The Government appeared to be increasingly confused last night over what do to about the so-called ghost ships, the four toxically contaminated ex-US Navy vessels heading to Britain to be scrapped.
All were originally to be dismantled by a company at Hartlepool on Teesside, Able UK, but the Environment Agency, responding to public concerns, has now withdrawn its permission.
The ships are still being towed steadily towards British waters and are expected to arrive next week. And yesterday the Environment Agency, the Department for Environment Food and Rural Affairs and the Department for Transport all indicated they had no power to stop them.
The situation prompted Peter Mandelson, Hartlepool's MP, to issue an impatient statement calling for the Government to get its act together.
"What started out as an environmentally necessary commercial contract has gone very sour," he said. "All the relevant authorities originally gave a green light to this work and they cannot now run away from their obligations to safeguard my constituents' interests and the wider public interest."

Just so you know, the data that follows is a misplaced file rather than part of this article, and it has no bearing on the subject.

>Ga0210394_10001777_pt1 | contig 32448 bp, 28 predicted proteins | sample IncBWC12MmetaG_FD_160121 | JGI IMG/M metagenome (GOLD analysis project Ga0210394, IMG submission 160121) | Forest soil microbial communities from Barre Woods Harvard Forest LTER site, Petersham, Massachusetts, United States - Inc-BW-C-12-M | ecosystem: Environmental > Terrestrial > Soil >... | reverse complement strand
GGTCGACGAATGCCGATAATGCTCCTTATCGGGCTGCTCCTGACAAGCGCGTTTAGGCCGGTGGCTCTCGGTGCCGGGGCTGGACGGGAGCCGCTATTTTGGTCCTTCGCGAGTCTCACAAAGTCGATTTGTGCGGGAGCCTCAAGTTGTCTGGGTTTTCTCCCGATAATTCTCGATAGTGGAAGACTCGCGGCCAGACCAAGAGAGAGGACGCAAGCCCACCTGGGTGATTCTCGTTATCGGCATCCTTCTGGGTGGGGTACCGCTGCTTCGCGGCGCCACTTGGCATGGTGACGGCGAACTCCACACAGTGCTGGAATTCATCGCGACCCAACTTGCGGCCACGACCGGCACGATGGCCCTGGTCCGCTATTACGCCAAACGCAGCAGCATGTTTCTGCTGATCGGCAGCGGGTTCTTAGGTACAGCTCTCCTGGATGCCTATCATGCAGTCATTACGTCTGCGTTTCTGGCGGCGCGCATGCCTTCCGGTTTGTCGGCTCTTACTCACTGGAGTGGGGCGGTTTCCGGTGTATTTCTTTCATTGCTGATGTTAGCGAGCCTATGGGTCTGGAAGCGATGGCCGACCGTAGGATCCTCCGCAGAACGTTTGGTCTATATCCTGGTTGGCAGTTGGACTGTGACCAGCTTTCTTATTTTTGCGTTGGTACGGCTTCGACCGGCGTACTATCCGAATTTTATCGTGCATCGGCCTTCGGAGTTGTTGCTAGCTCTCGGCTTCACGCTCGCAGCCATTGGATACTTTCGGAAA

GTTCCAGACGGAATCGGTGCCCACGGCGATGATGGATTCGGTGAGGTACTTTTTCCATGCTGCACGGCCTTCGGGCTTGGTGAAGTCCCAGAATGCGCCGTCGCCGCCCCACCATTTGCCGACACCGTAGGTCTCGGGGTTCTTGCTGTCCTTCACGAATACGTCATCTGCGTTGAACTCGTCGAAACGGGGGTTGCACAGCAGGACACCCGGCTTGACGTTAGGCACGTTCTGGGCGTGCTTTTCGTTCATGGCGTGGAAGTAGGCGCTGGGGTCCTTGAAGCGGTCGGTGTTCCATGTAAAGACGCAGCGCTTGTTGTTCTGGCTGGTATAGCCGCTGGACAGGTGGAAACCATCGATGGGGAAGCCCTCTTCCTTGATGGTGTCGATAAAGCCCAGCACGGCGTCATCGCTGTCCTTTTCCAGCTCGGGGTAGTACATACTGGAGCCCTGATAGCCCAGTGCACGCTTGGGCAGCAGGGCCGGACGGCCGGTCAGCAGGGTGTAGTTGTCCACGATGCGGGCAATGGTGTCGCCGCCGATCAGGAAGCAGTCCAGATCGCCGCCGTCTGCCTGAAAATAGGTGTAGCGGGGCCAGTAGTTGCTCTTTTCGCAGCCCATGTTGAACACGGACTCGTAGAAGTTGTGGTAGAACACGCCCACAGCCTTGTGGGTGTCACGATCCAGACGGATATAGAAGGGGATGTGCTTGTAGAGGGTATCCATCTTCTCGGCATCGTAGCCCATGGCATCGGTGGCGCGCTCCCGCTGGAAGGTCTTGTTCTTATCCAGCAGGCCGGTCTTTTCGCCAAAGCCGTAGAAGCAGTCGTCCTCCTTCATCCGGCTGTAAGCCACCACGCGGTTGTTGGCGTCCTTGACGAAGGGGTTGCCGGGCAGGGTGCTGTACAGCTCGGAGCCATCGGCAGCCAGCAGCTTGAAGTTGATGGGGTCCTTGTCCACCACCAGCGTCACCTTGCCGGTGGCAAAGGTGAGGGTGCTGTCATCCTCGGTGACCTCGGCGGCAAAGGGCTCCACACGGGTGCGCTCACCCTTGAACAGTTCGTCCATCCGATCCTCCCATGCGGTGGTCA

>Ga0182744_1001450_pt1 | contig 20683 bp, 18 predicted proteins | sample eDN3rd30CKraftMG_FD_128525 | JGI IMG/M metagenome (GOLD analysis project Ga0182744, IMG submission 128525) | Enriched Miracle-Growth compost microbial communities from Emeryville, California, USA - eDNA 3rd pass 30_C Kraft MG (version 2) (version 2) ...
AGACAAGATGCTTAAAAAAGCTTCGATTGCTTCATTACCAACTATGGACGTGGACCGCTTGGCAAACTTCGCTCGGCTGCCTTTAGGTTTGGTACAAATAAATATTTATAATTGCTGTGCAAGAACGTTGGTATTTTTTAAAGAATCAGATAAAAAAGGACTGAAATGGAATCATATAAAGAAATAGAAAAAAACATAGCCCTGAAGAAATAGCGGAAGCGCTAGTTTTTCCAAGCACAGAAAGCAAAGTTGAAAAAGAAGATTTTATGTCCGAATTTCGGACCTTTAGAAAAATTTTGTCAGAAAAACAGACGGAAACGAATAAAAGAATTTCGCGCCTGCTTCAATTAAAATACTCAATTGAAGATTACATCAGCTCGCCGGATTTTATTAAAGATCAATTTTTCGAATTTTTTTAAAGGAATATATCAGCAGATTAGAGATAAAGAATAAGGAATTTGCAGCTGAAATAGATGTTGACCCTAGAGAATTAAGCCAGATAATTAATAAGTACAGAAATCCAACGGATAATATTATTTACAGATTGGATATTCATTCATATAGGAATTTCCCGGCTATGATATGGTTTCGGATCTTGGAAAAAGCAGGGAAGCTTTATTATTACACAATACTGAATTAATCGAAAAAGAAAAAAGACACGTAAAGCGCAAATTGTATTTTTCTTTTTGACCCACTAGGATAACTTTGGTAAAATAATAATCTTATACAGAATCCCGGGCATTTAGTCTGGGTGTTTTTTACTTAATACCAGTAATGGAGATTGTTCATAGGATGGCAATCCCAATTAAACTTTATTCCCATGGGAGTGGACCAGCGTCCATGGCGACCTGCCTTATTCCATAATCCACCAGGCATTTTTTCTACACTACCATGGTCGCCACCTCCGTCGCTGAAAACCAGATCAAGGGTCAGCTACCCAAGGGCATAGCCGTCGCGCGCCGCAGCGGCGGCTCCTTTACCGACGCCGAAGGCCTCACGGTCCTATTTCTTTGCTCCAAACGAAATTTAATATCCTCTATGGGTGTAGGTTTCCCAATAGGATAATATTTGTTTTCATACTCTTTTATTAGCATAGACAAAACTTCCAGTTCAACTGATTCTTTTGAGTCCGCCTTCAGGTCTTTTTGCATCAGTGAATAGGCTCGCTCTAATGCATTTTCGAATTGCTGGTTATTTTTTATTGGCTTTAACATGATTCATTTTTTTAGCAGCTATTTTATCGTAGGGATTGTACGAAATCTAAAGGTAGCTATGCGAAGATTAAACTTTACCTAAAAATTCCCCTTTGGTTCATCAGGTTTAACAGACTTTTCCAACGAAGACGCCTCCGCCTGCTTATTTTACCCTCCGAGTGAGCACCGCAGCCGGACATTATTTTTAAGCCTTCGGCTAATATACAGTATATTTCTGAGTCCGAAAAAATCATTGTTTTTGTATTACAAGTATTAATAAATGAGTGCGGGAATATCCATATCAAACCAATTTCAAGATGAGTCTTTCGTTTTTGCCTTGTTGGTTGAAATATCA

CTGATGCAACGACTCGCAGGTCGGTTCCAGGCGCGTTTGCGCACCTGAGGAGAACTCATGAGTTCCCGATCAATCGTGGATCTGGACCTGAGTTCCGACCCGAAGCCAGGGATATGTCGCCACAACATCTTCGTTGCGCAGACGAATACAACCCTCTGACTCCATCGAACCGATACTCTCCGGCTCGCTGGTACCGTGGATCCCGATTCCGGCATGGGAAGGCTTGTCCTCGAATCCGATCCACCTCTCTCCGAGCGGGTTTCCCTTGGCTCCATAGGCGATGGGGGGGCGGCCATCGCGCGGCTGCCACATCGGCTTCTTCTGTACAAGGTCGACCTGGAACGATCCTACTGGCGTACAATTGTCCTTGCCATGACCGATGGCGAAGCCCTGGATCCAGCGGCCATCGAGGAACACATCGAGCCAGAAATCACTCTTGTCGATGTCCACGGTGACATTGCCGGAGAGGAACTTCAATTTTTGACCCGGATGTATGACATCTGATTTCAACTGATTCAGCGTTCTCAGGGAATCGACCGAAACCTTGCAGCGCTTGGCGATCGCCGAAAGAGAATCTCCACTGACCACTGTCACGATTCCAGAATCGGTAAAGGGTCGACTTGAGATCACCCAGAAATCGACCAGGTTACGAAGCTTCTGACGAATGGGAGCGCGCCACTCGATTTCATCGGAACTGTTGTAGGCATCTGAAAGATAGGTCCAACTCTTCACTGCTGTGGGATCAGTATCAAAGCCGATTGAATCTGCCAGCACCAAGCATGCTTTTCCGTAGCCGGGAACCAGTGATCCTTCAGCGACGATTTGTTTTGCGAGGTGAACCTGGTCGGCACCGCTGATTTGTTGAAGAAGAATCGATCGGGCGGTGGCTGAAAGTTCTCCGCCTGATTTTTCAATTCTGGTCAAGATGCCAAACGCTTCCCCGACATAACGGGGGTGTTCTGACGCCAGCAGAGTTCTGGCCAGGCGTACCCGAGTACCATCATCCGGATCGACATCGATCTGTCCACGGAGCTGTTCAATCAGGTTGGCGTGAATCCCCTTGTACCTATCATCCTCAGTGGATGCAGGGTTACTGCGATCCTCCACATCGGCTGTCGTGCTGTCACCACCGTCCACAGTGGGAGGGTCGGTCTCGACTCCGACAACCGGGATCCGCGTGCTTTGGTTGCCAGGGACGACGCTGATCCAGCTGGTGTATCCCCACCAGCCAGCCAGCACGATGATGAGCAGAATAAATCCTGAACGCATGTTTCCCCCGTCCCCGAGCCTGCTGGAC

The Environment Agency is the competent authority for the ships being broken up but has no powers over them in transit. Its chief executive, Baroness Young of Old Scone, has written to the US maritime administration asking it to take the ships back, but has as yet received no reply.
Alistair Darling, the Transport Secretary, says he has no powers to direct the ships back, while Margaret Beckett, the Environment Secretary says she is "closely watching the situation."
Yesterday the High Court granted an injunction blocking any dismantling work on the ships until crucial legal challenges have been heard, probably in December.
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